Scott Morrison Has Learned How To Listen And That’s Saved Us All

I never thought I’d say this, but Scott Morrison is doing a good job as PM.

And that's because for most of his Prime Ministership, he hasn’t been.

Backstabbing his way into the top job is (sadly) par for the course in federal politics. And pulling off a narrow win through a scare campaign claiming that Labor was coming for old folks’ pensions was as above board as any other way of winning an Australian election.

It was his behaviour afterwards that really made clear what kind of leader we’d elected. Whether it was being up to his neck in the sports rorts scandal, hiding out in Hawaii while the bushfires torched the country, or his limp response when he finally did return, nothing he said or did made him look like the man you’d want looking after the national interest during a crisis.

Initially the coronavirus promised yet more of the same from the man derisively known as “Scotty from Marketing”. He waffled on whether schools should be closed even as parents were pulling their kids out to keep them safe. He talked about still going to the footy when the experts were saying we shouldn’t be going anywhere. And his initial press conferences on the virus did more harm than good as he blathered away instead of cutting to the chase.

Then something changed. He started to listen.



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It might not sound like much, but you don’t have to look too far back (or too fair afield) to find national leaders who seem to think their greatest asset is their firm refusal to change their minds. It may not be admirable, but it is understandable. Rising to lead a nation requires the kind of self-determination most of us can barely imagine, and being swayed by other people’s views and opinions is just another way to look weak.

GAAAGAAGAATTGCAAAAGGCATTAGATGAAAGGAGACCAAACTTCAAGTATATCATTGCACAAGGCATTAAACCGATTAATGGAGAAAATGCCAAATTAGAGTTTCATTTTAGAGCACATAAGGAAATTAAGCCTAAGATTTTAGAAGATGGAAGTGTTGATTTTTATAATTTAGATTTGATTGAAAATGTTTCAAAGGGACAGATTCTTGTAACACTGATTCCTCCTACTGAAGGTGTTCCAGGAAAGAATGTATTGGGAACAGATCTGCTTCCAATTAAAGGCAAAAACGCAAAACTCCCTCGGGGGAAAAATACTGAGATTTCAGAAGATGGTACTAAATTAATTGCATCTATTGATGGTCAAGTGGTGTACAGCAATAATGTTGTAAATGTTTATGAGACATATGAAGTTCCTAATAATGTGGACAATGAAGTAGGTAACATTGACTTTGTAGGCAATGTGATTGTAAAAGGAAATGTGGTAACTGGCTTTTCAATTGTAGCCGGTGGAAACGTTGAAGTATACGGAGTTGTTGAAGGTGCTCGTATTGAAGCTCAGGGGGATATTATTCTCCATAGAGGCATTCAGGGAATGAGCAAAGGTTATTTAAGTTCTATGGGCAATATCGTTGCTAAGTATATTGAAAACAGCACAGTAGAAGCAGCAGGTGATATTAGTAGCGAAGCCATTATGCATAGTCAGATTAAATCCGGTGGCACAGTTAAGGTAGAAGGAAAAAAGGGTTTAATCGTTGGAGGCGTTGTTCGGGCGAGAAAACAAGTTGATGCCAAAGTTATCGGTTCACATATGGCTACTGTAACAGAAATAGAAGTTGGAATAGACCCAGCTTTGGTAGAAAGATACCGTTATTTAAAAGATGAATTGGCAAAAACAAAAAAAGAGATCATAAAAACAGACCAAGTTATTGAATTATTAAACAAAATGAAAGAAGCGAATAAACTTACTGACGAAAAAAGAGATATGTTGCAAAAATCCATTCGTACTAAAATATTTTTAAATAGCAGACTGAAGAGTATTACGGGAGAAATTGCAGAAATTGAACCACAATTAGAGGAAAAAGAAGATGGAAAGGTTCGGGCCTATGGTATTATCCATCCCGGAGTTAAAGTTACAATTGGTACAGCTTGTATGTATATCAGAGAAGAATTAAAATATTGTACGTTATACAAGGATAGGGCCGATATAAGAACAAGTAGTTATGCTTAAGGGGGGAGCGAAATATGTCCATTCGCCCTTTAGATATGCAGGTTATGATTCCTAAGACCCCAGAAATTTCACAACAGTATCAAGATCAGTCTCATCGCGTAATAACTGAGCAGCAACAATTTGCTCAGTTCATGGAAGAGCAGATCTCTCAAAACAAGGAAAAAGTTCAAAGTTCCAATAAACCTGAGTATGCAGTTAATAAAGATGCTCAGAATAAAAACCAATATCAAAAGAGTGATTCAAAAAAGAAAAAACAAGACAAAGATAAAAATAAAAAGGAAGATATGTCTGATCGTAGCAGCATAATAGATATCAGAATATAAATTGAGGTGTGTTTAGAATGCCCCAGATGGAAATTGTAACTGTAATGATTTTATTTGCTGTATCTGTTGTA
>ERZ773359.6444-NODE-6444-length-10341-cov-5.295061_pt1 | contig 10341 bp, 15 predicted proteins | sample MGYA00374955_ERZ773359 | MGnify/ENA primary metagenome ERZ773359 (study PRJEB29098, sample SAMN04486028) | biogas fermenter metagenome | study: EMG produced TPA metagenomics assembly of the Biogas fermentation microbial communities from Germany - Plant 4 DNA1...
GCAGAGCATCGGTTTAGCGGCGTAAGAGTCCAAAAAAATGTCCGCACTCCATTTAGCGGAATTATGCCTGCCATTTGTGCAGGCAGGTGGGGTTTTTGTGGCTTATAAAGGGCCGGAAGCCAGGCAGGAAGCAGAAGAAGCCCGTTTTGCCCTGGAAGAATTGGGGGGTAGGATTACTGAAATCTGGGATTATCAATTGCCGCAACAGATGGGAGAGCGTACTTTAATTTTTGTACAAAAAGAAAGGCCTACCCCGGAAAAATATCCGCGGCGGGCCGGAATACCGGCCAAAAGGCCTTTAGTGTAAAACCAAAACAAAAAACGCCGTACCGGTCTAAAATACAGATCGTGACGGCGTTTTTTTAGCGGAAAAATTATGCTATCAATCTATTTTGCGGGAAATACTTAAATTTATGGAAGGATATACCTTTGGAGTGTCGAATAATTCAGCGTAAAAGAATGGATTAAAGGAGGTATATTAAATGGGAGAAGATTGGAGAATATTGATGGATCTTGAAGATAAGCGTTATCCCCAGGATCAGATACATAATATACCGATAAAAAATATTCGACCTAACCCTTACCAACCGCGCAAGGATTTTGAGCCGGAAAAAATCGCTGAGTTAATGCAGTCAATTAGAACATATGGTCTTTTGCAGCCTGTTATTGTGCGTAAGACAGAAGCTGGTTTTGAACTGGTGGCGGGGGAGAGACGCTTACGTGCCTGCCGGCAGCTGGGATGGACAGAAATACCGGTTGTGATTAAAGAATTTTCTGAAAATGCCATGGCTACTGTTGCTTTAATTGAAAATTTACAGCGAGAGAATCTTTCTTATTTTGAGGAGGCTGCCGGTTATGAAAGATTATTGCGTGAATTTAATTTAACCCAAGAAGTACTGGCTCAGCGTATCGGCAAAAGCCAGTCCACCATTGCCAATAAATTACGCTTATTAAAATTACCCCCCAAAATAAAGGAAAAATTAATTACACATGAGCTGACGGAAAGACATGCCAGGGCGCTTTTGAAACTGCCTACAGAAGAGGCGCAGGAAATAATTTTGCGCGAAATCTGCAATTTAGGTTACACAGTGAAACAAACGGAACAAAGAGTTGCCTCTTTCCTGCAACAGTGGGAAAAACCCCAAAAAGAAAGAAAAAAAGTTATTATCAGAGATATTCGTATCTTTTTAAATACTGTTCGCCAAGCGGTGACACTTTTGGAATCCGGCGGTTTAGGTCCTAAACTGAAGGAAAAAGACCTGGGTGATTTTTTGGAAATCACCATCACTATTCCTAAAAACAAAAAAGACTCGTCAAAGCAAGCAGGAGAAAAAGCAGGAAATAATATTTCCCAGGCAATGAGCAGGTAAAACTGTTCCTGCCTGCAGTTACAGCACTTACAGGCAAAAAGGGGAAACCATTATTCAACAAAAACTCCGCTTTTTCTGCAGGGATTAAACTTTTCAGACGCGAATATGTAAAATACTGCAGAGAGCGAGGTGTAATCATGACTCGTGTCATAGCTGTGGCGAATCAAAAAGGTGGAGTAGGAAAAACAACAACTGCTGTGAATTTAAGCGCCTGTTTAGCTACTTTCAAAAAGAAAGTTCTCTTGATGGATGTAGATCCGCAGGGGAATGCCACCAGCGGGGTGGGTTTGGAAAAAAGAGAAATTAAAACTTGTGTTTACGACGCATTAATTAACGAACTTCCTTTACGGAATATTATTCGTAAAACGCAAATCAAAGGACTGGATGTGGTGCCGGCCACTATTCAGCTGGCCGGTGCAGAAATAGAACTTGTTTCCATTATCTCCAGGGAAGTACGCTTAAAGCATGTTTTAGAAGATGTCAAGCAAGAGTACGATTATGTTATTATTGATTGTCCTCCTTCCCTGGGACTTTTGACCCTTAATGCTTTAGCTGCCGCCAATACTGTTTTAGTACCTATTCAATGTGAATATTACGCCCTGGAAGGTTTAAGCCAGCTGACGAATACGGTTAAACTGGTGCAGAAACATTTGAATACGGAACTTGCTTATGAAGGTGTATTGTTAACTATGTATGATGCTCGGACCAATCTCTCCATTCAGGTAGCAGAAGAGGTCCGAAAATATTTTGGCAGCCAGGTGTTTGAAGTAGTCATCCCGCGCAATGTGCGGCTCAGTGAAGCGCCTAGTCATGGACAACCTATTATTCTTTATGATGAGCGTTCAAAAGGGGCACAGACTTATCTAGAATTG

So it’s a big deal for the person in the top job to start paying attention to others, like Morrison clearly did once the nation went into lockdown. Whatever he may have personally believed, he was willing to get up there and stay on the same page as everyone else about what it was going to take to get through this.

The first sign of this shift came when his office announced he’d no longer be attending the Cronulla Sharks match on March 14th. He’d previously said he was keen to attend, but a ban had been announced on non-essential gatherings starting that Monday. Showing up would have sent the wrong message, so he changed course and made sure he sent the right one by staying away.



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Ordering all international arrivals into enforced quarantine from March 28th was another smart move taken early by the PM. While some complained, it’s since become clear that travellers forced to quarantine in hotels are eight times more likely to test positive for COVID-19. With most of Australia’s cases coming in from overseas, cutting this transmission vector has been a key part of keeping numbers here low.

It’s easy to say the state leaders took the lead and dragged him along. It’s just as easy to see what happens when a national leader decides to ignore the experts and chart their own course. Just look at Trump and the massive body count in the USA, or the rising death toll in the UK.

Nobody’s suggesting Morrison was going to start advising the nation to inject bleach or wave guns at Daniel Andrews. But if the Prime Minister was standing out there telling people it was still okay to kick the footy around with your mates, or have a barbie with your neighbours, we might be in a very different position to the one we are in now.



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No doubt good luck played a part in our good fortune. We’re an island nation with borders that were easy to close before community transmission got out of hand. But it wasn’t just good luck that’s put us in a situation that, alongside New Zealand’s, is the envy of the world.

It was listening to expert advice to take early action that helped us avoid the kind of disaster we’re seeing in lots of different countries, and a big part of that is thanks to Scott Morrison taking a step back and letting those experts get the job done.

His current push to get the country back to work is a gamble, but it’s probably the right move to make. A leader leads by taking people where they want to go, and after seven weeks of lockdown and with cases largely contained it’s increasingly clear people want to start moving around again.



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How things play out is still definitely up in the air. There’s a possibility that the worst is already behind us; it’s just as likely that easing restrictions will cause the kind of spike in cases that requires firmer action. But after his composure over the last month or so, I’m no longer quite so worried that Morrison will mess things up.

Considering how things were looking back in March, that’s a big relief.

Featured Image: Getty